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Regular version of the site

Book chapter

Becoming Involved in International Psychology: Why and How

P. 3-22.
Takooshian H., Novikova I., Chebotareva, Elena.

"How can psychology faculty and students become more involved in international psychology?" This has become a more common question inside and outside the USA, for at least five reasons. (a) Origins. From its very origins in Europe in 1879, our "scientific study of behavior and mental life" began as an international field. (b) Growth. Over 75% of the world's psychologists became concentrated in one region (North America) through most of the 20th Century, though this has dropped sharply since 1990, to under 25% in 2016, as psychological science and practice grow much faster outside North America. (c) Diversity.  Since the 1970s, we psychologists have increasingly recognized the importance of human diversity (including cultural diversity) in our teaching, research, and practice.  (d) Barriers. There have been barriers separating the indigenous psychologies in 194 nations and other regions of the globe (Europe, Asia, Africa, Latin America). (e) Resources. These barriers are now being reduced by new resources and technologies, such as the Internet and MOOCs (Massive Open On-line Courses).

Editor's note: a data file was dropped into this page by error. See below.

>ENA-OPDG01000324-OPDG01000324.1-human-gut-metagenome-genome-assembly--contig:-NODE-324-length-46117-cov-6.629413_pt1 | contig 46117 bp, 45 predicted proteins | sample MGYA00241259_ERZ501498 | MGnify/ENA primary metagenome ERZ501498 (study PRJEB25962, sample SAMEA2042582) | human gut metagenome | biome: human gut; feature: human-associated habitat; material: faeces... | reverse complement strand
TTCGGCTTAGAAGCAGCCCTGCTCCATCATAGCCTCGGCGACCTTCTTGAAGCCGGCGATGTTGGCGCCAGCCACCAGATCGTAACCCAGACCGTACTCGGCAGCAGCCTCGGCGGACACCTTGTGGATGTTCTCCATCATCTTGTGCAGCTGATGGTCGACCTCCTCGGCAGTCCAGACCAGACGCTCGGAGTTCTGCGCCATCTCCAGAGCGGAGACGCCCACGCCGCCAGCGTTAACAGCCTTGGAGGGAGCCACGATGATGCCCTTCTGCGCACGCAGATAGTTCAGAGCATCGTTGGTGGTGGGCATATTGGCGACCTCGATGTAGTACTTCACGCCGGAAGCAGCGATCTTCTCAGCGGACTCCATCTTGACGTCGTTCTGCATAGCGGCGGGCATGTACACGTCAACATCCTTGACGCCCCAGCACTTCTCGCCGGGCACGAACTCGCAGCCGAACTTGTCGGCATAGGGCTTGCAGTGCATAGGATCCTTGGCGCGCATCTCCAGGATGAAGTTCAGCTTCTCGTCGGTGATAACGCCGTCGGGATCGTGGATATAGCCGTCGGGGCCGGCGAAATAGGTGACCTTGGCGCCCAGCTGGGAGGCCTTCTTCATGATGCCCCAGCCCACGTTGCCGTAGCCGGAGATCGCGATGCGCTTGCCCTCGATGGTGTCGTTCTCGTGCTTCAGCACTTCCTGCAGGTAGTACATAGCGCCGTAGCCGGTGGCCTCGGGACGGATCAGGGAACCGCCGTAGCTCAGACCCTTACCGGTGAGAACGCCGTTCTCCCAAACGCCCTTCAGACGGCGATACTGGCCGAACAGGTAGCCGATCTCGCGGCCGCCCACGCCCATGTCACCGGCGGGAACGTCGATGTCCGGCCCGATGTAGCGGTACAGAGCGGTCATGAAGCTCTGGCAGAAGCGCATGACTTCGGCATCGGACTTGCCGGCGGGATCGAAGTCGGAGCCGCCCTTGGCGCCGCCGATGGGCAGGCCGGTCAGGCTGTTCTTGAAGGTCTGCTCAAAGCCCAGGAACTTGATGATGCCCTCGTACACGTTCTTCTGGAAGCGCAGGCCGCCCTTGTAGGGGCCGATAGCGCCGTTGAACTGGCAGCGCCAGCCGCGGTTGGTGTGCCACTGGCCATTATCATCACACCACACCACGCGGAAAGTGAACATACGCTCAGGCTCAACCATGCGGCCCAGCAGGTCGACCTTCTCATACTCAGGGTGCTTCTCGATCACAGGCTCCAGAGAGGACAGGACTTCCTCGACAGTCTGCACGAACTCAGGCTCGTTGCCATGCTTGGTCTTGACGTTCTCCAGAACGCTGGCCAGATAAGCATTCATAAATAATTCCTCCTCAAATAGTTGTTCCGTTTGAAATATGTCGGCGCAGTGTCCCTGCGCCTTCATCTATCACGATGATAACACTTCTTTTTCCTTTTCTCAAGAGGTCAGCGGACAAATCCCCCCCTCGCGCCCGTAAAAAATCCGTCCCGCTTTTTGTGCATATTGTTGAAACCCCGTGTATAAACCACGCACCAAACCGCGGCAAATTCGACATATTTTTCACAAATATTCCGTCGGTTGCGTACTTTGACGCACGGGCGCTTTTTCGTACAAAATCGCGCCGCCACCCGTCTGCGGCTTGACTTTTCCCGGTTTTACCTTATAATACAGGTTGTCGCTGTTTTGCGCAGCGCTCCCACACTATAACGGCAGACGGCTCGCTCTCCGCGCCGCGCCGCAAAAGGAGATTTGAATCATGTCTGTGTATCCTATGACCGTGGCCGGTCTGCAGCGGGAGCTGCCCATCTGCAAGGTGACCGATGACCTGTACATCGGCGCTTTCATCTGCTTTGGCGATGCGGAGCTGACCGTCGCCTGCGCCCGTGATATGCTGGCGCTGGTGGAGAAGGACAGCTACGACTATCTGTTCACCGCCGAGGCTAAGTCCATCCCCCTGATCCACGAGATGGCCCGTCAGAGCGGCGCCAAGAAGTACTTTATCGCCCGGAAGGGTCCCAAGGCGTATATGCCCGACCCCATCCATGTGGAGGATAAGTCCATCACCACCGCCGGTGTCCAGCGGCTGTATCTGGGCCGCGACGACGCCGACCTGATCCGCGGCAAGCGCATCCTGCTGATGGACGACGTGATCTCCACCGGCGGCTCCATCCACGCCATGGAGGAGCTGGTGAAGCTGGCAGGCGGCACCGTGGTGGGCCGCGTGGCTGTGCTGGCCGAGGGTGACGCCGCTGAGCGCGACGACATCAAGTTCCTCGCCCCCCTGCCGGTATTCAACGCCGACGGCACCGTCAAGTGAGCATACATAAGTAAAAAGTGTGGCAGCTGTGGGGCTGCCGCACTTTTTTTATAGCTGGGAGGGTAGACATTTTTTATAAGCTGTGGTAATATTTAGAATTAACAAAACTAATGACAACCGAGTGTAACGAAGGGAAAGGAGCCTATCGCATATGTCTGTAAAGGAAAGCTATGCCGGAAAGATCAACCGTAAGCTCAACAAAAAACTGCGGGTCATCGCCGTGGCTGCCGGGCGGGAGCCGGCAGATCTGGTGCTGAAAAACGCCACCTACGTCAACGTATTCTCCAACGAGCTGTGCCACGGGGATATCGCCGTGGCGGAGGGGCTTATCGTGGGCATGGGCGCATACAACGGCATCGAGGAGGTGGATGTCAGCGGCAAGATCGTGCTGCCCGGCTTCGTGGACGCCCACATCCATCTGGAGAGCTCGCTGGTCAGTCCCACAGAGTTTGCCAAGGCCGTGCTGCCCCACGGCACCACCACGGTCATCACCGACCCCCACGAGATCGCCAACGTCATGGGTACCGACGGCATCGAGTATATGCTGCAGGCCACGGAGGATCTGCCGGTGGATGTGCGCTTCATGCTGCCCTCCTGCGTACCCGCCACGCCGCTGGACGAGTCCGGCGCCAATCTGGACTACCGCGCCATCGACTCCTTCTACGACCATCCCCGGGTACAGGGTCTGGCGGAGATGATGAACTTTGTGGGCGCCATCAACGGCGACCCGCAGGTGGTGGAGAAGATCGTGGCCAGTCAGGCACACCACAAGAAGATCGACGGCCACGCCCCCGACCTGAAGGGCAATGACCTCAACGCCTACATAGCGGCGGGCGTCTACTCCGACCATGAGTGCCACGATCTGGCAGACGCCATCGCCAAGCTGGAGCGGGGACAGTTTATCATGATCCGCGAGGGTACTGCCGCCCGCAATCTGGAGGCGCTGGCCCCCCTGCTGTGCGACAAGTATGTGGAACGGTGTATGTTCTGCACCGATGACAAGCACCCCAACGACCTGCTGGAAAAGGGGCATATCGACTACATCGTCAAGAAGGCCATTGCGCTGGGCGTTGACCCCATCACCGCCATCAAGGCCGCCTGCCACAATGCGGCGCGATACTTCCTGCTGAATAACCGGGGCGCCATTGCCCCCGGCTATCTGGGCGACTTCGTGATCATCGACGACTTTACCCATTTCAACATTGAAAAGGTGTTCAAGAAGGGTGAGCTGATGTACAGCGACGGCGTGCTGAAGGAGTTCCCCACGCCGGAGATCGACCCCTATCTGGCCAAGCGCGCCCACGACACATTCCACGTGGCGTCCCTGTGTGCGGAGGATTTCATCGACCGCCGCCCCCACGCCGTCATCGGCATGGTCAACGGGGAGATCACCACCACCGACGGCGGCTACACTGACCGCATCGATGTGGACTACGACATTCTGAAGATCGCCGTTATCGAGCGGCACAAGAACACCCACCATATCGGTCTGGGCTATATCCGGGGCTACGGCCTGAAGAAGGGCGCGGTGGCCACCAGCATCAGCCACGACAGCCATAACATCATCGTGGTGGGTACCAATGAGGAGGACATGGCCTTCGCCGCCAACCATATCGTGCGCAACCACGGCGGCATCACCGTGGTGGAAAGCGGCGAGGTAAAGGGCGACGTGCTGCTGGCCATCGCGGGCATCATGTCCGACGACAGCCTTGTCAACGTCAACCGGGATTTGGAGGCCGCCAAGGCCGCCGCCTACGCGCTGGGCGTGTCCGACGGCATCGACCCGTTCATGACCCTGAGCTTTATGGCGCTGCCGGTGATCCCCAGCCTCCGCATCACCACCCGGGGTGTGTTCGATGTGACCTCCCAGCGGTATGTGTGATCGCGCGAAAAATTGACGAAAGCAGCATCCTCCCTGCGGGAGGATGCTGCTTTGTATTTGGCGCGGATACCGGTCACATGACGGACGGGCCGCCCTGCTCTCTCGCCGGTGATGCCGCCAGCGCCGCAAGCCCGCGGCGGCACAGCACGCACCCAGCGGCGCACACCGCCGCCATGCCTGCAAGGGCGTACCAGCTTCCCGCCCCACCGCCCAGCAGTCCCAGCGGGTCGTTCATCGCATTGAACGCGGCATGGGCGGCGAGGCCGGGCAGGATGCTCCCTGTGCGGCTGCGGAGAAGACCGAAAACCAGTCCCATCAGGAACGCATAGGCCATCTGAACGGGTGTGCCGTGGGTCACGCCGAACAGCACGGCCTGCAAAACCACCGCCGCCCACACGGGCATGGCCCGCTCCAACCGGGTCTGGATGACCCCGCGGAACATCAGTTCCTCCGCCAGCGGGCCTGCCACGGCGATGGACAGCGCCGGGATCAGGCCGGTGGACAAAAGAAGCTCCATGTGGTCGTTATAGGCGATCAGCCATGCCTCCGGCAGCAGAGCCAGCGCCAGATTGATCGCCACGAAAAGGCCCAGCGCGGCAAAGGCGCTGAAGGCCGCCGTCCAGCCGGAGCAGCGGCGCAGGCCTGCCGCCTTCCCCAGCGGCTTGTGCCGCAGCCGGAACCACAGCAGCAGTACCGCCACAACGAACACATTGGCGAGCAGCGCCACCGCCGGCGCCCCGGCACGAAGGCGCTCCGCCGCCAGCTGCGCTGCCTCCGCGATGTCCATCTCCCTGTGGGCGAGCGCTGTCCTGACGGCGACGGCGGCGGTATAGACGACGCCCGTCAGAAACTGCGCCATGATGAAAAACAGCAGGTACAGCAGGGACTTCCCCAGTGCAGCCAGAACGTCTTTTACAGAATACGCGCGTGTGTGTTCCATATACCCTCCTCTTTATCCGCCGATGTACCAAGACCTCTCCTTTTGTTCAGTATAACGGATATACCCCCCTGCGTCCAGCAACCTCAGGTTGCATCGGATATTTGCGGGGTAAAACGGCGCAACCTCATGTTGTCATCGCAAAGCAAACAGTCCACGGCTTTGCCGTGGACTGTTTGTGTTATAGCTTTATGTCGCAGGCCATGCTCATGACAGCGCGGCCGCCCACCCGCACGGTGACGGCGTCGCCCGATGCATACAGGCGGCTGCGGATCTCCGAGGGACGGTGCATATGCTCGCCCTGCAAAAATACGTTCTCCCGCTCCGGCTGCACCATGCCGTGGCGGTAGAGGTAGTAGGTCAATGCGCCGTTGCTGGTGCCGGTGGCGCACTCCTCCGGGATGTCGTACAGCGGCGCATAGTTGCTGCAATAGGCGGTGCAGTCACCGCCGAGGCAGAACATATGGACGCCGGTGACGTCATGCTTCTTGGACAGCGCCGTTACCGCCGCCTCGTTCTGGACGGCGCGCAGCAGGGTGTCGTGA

This chapter reviews why and how we can best internationalize our psychology teaching, in six parts: (a) The remarkably international origins of psychology in the late 1800s, followed by a decline in the 1900s.  (b) The overdue rise of "diversity" within psychology in the 1970s, including cross-national diversity. (c) The emerging concept of "international psychology," as a new form of diversity. (d) Some challenges to a truly international psychology.  (e) Twelve suggestions for U.S. and non-U.S. faculty and students to overcome these challenges.  This includes a concise overview of current resources to help new and veteran faculty and their students to deepen their involvement in international psychology: organizations, conferences, publications, websites, funding, technologies. 

In book

Becoming Involved in International Psychology: Why and How
Edited by: G. J. Rich, U. Gielen, H. Takooshian. Charlotte: Information Age Publishing Inc., 2017.